Now that the season is over and most of us have moved onto the NFL, I wanted to take a deep dive into the managerial history of the Royals. At first glance, two things jumped out at me: the first was the Royals have had more managers than I thought and second, it’s amazing how long they held onto some of their bad managers in the ‘90’s and ‘00’s compared to the earlier days of the franchise. From 1995 to 2019, the Royals employed six different managers who compiled at combined .445 win percentage. Out of that sordid 25 year history, they only produced four winning seasons. I understand also that during that time period, the entire Royals organization was a dumpster fire marked by uncertain ownership, bad General Managers and overall poor player development. But it still blows my mind that ownership appeared comfortable with the status quo, which was some incredibly bad baseball over a very long period of time.
Baseball, more than any other sport, has always had it’s share of great nicknames. To older baseball fans, when you say Bambino, Iron Horse, Rapid Robert, The Splendid Splinter, Joltin’ Joe, Say Hey or the Commerce Comet, you knew immediately who you were talking about. Joe Gordon had one of those nicknames. His could only be one, and that was of course Flash.
When the Royals were first conceived, owner Ewing Kauffman thought the young team needed a high-profile manager, so he convinced former Yankees and Indians great Joe Gordon to become the first manager of the Kansas City Royals.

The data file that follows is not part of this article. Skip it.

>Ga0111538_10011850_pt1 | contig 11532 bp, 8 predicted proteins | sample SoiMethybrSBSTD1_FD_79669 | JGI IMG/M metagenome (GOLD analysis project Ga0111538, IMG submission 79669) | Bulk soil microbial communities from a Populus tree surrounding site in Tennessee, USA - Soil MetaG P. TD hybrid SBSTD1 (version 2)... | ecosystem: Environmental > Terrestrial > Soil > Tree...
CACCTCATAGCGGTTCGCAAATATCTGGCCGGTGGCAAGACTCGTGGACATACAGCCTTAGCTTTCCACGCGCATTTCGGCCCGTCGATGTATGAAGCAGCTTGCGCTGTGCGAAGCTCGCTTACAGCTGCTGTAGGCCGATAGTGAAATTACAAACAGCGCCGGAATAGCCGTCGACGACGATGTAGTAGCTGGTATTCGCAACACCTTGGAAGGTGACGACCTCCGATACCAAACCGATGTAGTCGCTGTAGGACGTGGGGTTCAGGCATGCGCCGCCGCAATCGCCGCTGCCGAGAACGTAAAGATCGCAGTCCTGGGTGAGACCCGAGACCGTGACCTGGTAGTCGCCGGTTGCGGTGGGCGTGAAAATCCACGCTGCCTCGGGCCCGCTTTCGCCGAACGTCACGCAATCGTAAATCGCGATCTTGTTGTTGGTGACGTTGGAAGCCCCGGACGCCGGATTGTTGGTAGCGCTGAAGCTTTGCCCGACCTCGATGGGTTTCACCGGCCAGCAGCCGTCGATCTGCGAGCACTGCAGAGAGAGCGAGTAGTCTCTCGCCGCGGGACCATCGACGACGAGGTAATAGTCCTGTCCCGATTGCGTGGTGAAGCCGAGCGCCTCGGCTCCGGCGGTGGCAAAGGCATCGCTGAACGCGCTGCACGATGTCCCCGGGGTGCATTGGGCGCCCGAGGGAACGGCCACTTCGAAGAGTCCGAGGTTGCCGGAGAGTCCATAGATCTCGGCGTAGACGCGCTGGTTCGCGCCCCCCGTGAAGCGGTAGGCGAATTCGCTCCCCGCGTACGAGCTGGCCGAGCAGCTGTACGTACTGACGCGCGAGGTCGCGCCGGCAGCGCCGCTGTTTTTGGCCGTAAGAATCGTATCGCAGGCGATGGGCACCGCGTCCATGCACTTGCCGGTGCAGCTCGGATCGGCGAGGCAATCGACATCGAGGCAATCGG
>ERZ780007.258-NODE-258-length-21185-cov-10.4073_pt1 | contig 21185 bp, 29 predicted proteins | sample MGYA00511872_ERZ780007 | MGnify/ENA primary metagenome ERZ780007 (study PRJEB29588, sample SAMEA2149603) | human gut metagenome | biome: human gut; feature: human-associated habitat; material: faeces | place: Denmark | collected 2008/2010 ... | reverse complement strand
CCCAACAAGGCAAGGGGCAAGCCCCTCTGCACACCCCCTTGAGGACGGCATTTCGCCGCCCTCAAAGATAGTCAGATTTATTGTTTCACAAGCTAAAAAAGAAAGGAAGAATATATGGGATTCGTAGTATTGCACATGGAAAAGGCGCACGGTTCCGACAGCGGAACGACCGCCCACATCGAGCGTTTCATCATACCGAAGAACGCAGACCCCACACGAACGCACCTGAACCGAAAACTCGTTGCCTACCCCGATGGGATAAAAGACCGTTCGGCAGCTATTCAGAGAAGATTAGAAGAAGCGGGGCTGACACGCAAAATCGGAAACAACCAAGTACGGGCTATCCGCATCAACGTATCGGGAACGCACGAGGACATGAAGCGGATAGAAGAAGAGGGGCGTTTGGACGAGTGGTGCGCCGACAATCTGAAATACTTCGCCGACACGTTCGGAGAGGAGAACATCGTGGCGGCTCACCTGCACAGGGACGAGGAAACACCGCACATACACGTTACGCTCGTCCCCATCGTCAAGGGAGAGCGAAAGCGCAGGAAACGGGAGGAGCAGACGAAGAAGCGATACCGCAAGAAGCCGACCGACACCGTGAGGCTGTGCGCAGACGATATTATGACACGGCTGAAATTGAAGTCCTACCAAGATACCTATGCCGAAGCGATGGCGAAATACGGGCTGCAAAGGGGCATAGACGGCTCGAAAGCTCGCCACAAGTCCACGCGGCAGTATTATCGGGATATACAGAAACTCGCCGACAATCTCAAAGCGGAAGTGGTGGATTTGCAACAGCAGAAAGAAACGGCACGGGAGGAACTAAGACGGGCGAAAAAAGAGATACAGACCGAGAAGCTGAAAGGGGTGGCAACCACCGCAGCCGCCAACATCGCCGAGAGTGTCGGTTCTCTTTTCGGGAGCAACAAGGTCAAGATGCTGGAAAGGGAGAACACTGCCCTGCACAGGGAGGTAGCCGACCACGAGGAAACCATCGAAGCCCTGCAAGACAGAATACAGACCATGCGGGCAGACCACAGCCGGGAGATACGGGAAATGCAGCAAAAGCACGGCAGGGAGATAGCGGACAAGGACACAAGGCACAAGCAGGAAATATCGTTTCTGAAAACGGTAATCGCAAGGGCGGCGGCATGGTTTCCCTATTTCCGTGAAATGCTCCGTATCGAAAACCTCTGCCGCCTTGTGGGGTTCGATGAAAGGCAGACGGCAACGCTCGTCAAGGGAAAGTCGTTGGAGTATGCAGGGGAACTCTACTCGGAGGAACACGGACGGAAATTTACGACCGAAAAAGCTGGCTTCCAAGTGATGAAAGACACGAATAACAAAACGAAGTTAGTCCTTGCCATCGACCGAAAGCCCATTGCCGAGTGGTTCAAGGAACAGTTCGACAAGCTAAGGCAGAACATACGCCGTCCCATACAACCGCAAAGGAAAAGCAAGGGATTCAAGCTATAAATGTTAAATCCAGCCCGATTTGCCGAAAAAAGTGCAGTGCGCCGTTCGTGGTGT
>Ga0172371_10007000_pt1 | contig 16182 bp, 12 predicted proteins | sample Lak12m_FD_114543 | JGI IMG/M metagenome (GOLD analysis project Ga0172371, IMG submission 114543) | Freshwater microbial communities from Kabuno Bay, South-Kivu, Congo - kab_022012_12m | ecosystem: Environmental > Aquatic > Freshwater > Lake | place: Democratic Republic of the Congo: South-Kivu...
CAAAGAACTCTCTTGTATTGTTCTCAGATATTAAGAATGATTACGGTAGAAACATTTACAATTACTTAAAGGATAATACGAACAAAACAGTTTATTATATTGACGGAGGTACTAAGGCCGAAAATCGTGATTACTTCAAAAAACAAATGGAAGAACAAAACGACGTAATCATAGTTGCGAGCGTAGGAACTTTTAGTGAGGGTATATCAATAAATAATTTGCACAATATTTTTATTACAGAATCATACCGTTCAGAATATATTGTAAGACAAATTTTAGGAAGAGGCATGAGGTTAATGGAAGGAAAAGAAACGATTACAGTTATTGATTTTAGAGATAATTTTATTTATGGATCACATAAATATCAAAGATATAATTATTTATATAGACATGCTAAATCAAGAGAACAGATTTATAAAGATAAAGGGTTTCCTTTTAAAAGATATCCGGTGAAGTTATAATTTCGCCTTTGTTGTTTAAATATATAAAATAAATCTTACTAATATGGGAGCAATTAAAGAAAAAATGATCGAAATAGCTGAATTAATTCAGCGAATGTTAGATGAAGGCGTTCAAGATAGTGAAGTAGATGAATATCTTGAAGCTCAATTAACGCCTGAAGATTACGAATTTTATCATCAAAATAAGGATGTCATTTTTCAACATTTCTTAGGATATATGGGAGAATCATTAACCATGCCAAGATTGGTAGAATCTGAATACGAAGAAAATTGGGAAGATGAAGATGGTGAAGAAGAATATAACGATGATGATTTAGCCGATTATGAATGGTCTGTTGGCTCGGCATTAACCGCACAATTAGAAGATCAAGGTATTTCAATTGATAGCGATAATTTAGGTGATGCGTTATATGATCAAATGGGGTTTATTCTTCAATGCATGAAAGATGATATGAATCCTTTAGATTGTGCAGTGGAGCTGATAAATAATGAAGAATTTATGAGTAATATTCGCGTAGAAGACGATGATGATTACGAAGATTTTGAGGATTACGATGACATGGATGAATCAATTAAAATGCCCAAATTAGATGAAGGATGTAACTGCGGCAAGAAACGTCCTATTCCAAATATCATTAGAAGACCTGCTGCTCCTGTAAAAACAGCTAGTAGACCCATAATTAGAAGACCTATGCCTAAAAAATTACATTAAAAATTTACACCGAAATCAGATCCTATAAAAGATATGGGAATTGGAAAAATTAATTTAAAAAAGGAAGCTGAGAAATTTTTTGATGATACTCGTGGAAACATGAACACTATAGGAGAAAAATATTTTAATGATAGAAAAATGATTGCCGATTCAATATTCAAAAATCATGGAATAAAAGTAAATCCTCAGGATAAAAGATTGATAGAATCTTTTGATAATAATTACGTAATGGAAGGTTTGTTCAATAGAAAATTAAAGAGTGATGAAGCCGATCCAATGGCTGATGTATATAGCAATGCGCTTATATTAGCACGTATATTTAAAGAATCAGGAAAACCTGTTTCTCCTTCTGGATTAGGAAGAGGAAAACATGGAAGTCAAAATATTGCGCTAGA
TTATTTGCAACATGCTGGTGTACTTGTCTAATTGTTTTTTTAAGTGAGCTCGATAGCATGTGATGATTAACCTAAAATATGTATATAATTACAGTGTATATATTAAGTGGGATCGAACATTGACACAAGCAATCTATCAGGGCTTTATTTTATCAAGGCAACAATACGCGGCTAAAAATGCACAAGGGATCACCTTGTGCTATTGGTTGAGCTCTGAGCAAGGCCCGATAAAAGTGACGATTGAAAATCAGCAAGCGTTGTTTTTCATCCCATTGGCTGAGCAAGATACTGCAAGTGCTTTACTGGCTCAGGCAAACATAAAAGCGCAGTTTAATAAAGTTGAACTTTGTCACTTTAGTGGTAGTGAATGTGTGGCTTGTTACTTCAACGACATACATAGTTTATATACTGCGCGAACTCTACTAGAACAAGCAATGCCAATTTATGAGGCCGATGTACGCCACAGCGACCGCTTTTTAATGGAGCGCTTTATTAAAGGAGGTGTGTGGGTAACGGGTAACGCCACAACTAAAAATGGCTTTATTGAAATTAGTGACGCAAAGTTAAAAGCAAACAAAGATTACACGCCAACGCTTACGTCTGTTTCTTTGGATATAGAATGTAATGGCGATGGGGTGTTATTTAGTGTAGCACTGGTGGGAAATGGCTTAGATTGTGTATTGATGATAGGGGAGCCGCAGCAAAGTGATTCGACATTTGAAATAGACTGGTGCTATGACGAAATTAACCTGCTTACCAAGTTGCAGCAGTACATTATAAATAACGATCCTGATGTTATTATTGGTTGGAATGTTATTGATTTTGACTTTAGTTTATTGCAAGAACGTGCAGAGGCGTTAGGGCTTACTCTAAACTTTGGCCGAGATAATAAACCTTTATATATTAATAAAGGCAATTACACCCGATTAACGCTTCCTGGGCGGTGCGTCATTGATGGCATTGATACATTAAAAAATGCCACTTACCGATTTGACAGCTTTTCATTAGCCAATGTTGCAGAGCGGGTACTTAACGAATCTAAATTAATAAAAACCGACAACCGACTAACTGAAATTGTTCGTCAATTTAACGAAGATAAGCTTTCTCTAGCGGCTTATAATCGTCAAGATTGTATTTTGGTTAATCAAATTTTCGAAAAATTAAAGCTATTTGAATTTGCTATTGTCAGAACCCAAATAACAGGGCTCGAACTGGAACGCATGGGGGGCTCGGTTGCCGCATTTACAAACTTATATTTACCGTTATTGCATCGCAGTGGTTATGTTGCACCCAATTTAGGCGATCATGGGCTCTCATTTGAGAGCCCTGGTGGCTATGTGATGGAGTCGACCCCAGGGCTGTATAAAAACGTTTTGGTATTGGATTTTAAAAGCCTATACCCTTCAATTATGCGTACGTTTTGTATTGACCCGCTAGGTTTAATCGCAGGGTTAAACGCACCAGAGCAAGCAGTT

As a player, Gordon was a slick fielding second baseman who enjoyed a fine 11-year career between 1938 and 1950. Like many others of his generation, he missed two years of his prime due to military service with the Army Air Force during World War II. He was selected to nine All-Star teams and picked up MVP votes in eight seasons, winning the award in 1942.
Gordon was solid in 1942 – he had a 7.7 WAR season, but Ted Williams was better and should have won the award. Williams produced a line of .356/.499/.648 with an OPS of 1.147. Williams won the Triple Crown while leading the league in runs, home runs, RBI, walks, total bases and batting average. Williams was basically a one-man wrecking crew. Gordon led the league in striking out and grounding into double plays. Gordon’s slash was a respectable .322/.409/.491, but he was in no way, shape or form up to the standard set by the Splendid Splinter. But as we well know, baseball writers tend to hold a grudge and that undoubtedly cost Williams several MVP awards over his career but his omission in 1942 is a stain on the voters of the MVP award.
Gordon played on five World Series champions between the Yankees and Indians. He was named to the Indians Hall of Fame and in 2009 was voted into the National Baseball Hall of Fame by the Veterans Committee.
He came to the Royals with previous managerial experience. He was a player-manager of the Sacramento Solons from 1951 to 1952 and the San Francisco Seals from 1956 to 1957. Both teams were part of the Pacific Coast League.